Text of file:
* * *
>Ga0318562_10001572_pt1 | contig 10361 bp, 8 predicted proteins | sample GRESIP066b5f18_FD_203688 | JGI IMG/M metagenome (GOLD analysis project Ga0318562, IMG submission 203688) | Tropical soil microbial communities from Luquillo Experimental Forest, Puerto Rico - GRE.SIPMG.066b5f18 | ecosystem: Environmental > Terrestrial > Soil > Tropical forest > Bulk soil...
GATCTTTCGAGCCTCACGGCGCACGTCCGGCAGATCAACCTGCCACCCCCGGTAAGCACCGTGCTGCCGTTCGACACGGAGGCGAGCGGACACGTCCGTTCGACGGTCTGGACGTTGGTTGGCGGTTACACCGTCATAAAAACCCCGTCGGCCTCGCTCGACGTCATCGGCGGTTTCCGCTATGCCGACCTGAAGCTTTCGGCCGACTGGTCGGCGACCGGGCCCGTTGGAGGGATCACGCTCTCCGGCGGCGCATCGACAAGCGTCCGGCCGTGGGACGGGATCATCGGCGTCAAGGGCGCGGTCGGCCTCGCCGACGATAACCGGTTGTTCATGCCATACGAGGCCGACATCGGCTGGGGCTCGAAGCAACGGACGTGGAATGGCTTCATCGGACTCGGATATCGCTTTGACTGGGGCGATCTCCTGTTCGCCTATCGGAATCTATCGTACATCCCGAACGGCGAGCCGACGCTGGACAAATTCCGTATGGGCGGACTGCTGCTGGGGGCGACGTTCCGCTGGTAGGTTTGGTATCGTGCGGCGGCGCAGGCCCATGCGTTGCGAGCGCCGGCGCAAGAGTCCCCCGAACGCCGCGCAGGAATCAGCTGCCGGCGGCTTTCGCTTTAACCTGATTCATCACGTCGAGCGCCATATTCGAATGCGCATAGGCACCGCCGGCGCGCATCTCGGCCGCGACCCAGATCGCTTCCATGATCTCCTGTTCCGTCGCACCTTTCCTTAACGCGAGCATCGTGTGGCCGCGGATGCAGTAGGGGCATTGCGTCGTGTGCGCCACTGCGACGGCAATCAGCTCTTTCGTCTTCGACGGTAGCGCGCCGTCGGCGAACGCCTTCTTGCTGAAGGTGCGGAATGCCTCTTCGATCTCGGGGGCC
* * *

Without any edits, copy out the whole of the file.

>Ga0318562_10001572_pt1 | contig 10361 bp, 8 predicted proteins | sample GRESIP066b5f18_FD_203688 | JGI IMG/M metagenome (GOLD analysis project Ga0318562, IMG submission 203688) | Tropical soil microbial communities from Luquillo Experimental Forest, Puerto Rico - GRE.SIPMG.066b5f18 | ecosystem: Environmental > Terrestrial > Soil > Tropical forest > Bulk soil...
GATCTTTCGAGCCTCACGGCGCACGTCCGGCAGATCAACCTGCCACCCCCGGTAAGCACCGTGCTGCCGTTCGACACGGAGGCGAGCGGACACGTCCGTTCGACGGTCTGGACGTTGGTTGGCGGTTACACCGTCATAAAAACCCCGTCGGCCTCGCTCGACGTCATCGGCGGTTTCCGCTATGCCGACCTGAAGCTTTCGGCCGACTGGTCGGCGACCGGGCCCGTTGGAGGGATCACGCTCTCCGGCGGCGCATCGACAAGCGTCCGGCCGTGGGACGGGATCATCGGCGTCAAGGGCGCGGTCGGCCTCGCCGACGATAACCGGTTGTTCATGCCATACGAGGCCGACATCGGCTGGGGCTCGAAGCAACGGACGTGGAATGGCTTCATCGGACTCGGATATCGCTTTGACTGGGGCGATCTCCTGTTCGCCTATCGGAATCTATCGTACATCCCGAACGGCGAGCCGACGCTGGACAAATTCCGTATGGGCGGACTGCTGCTGGGGGCGACGTTCCGCTGGTAGGTTTGGTATCGTGCGGCGGCGCAGGCCCATGCGTTGCGAGCGCCGGCGCAAGAGTCCCCCGAACGCCGCGCAGGAATCAGCTGCCGGCGGCTTTCGCTTTAACCTGATTCATCACGTCGAGCGCCATATTCGAATGCGCATAGGCACCGCCGGCGCGCATCTCGGCCGCGACCCAGATCGCTTCCATGATCTCCTGTTCCGTCGCACCTTTCCTTAACGCGAGCATCGTGTGGCCGCGGATGCAGTAGGGGCATTGCGTCGTGTGCGCCACTGCGACGGCAATCAGCTCTTTCGTCTTCGACGGTAGCGCGCCGTCGGCGAACGCCTTCTTGCTGAAGGTGCGGAATGCCTCTTCGATCTCGGGGGCC